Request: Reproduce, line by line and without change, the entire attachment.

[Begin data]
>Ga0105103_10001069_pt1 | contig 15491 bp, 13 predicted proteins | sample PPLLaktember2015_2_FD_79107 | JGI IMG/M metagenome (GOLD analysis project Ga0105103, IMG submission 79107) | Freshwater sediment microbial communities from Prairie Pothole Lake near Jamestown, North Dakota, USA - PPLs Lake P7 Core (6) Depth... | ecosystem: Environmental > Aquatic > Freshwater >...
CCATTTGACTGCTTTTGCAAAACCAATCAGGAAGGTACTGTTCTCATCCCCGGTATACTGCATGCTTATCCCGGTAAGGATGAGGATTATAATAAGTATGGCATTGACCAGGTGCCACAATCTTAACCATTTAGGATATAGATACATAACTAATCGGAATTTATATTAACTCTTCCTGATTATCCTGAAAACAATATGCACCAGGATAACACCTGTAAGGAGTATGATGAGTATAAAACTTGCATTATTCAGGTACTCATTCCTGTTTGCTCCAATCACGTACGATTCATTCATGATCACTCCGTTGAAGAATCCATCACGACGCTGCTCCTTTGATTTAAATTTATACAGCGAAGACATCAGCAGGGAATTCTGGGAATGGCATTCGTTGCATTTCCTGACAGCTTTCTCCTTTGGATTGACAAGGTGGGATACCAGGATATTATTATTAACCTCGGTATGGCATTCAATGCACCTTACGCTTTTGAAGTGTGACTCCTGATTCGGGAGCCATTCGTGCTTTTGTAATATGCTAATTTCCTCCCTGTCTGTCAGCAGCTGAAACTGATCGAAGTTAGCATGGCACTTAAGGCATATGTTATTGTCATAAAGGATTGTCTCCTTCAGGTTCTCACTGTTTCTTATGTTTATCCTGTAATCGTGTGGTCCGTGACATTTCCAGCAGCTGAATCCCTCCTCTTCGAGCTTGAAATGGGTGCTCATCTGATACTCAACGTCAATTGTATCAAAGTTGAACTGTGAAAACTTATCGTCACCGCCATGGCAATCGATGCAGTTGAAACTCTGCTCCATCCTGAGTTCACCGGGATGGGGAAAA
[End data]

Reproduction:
>Ga0105103_10001069_pt1 | contig 15491 bp, 13 predicted proteins | sample PPLLaktember2015_2_FD_79107 | JGI IMG/M metagenome (GOLD analysis project Ga0105103, IMG submission 79107) | Freshwater sediment microbial communities from Prairie Pothole Lake near Jamestown, North Dakota, USA - PPLs Lake P7 Core (6) Depth... | ecosystem: Environmental > Aquatic > Freshwater >...
CCATTTGACTGCTTTTGCAAAACCAATCAGGAAGGTACTGTTCTCATCCCCGGTATACTGCATGCTTATCCCGGTAAGGATGAGGATTATAATAAGTATGGCATTGACCAGGTGCCACAATCTTAACCATTTAGGATATAGATACATAACTAATCGGAATTTATATTAACTCTTCCTGATTATCCTGAAAACAATATGCACCAGGATAACACCTGTAAGGAGTATGATGAGTATAAAACTTGCATTATTCAGGTACTCATTCCTGTTTGCTCCAATCACGTACGATTCATTCATGATCACTCCGTTGAAGAATCCATCACGACGCTGCTCCTTTGATTTAAATTTATACAGCGAAGACATCAGCAGGGAATTCTGGGAATGGCATTCGTTGCATTTCCTGACAGCTTTCTCCTTTGGATTGACAAGGTGGGATACCAGGATATTATTATTAACCTCGGTATGGCATTCAATGCACCTTACGCTTTTGAAGTGTGACTCCTGATTCGGGAGCCATTCGTGCTTTTGTAATATGCTAATTTCCTCCCTGTCTGTCAGCAGCTGAAACTGATCGAAGTTAGCATGGCACTTAAGGCATATGTTATTGTCATAAAGGATTGTCTCCTTCAGGTTCTCACTGTTTCTTATGTTTATCCTGTAATCGTGTGGTCCGTGACATTTCCAGCAGCTGAATCCCTCCTCTTCGAGCTTGAAATGGGTGCTCATCTGATACTCAACGTCAATTGTATCAAAGTTGAACTGTGAAAACTTATCGTCACCGCCATGGCAATCGATGCAGTTGAAACTCTGCTCCATCCTGAGTTCACCGGGATGGGGAAAA